A voluminous body of research across various disciplines has shown that when humans become self-conscious about being watched, they often alter their conduct. Accumulated evidence further suggests that individuals who are aware that they being-observed often embrace submissive or commonly-accepted behavior, particularly when the observer is a rule-enforcing entity. What is less known, however, is what happens when the observer is not a “real person”, and whether being videotaped can have an effect on aggression and violence.
The Albuquerque department has been the subject of a Justice Department investigation in which body cameras were adopted in 2012 in the wake of controversy over police shootings, along with a requirement that officers use them to document civilian encounters.However, the cameras have hardly proven to be a solution to the department's problems. The American Civil Liberties Union (ACLU) of New Mexico has been leading the way in pushing for reform of the Albuquerque police department, with its advocacy having for example played a key role in prompting the Justice Department's investigation.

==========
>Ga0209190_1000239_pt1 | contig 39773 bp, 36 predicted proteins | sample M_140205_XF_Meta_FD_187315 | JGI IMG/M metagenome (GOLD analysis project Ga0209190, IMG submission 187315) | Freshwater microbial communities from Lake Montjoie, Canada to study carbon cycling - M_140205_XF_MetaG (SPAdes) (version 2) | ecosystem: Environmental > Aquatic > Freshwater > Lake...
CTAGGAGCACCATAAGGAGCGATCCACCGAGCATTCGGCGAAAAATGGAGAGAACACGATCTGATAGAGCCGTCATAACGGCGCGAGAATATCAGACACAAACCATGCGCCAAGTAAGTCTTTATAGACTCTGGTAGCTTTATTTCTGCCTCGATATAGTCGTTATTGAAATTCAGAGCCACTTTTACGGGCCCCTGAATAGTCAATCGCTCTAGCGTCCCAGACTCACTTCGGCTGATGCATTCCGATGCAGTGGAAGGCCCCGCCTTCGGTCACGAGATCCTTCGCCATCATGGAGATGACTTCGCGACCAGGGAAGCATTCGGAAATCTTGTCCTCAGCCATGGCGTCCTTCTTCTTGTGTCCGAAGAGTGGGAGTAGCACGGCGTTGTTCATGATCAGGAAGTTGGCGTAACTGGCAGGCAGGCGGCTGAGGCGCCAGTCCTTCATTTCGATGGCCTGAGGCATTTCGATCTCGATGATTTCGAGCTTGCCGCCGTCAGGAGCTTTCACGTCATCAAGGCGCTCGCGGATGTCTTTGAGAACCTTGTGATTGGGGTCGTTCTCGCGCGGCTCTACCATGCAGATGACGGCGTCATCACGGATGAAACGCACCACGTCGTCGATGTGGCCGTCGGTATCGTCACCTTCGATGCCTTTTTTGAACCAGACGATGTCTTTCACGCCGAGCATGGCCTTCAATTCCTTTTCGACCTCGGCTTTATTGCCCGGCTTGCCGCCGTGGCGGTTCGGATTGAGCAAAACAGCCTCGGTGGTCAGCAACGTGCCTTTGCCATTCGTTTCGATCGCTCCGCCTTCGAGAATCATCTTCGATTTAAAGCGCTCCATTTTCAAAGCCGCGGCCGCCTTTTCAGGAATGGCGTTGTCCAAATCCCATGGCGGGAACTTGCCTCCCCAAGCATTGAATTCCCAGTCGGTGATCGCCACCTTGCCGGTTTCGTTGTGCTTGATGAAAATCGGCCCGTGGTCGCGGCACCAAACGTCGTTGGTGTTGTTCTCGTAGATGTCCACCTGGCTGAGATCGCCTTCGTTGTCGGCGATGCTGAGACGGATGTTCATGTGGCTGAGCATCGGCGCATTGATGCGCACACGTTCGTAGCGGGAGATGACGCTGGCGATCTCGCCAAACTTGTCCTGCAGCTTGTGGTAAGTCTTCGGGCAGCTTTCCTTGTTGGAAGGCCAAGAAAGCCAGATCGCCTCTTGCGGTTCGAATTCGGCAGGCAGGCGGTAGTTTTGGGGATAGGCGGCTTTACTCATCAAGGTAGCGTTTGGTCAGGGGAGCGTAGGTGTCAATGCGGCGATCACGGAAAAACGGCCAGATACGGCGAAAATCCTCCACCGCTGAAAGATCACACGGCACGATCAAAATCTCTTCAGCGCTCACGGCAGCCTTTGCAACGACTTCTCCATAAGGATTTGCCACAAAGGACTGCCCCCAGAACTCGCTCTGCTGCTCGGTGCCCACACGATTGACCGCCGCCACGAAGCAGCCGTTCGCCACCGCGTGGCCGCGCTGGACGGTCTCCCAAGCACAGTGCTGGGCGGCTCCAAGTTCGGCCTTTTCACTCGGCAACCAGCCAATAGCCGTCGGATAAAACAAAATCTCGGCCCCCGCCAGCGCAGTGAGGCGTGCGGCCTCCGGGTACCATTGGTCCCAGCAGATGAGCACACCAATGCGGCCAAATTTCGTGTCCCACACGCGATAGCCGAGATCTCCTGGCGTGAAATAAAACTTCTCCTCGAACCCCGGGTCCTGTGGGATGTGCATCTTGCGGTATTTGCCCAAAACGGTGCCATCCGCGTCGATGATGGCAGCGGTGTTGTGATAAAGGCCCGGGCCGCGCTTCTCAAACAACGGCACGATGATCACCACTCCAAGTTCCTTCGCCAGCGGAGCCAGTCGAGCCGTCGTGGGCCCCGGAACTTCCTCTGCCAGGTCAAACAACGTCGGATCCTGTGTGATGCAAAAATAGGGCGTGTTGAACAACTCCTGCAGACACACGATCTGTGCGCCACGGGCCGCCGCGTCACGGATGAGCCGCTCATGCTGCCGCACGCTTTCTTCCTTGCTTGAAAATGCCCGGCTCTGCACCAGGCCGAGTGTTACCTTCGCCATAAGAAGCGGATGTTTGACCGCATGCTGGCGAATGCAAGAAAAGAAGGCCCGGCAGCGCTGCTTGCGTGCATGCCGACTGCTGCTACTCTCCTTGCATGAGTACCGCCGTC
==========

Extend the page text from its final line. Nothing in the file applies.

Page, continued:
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The introduction of law enforcement body cameras raises a number of questions for the American Civil Liberties Union of Illinois. At the core of these questions is the issue of how best to increase accountability and oversight of police officers’ conduct while not increasing and enhancing the explosion of surveillance and information gathering already being conducted by government. This memorandum was developed by the ACLU of Illinois outlining the privacy safeguards they believe necessary to keep the focus on accountability and oversight of police, and preventing the use of body cams from becoming another broad surveillance tool.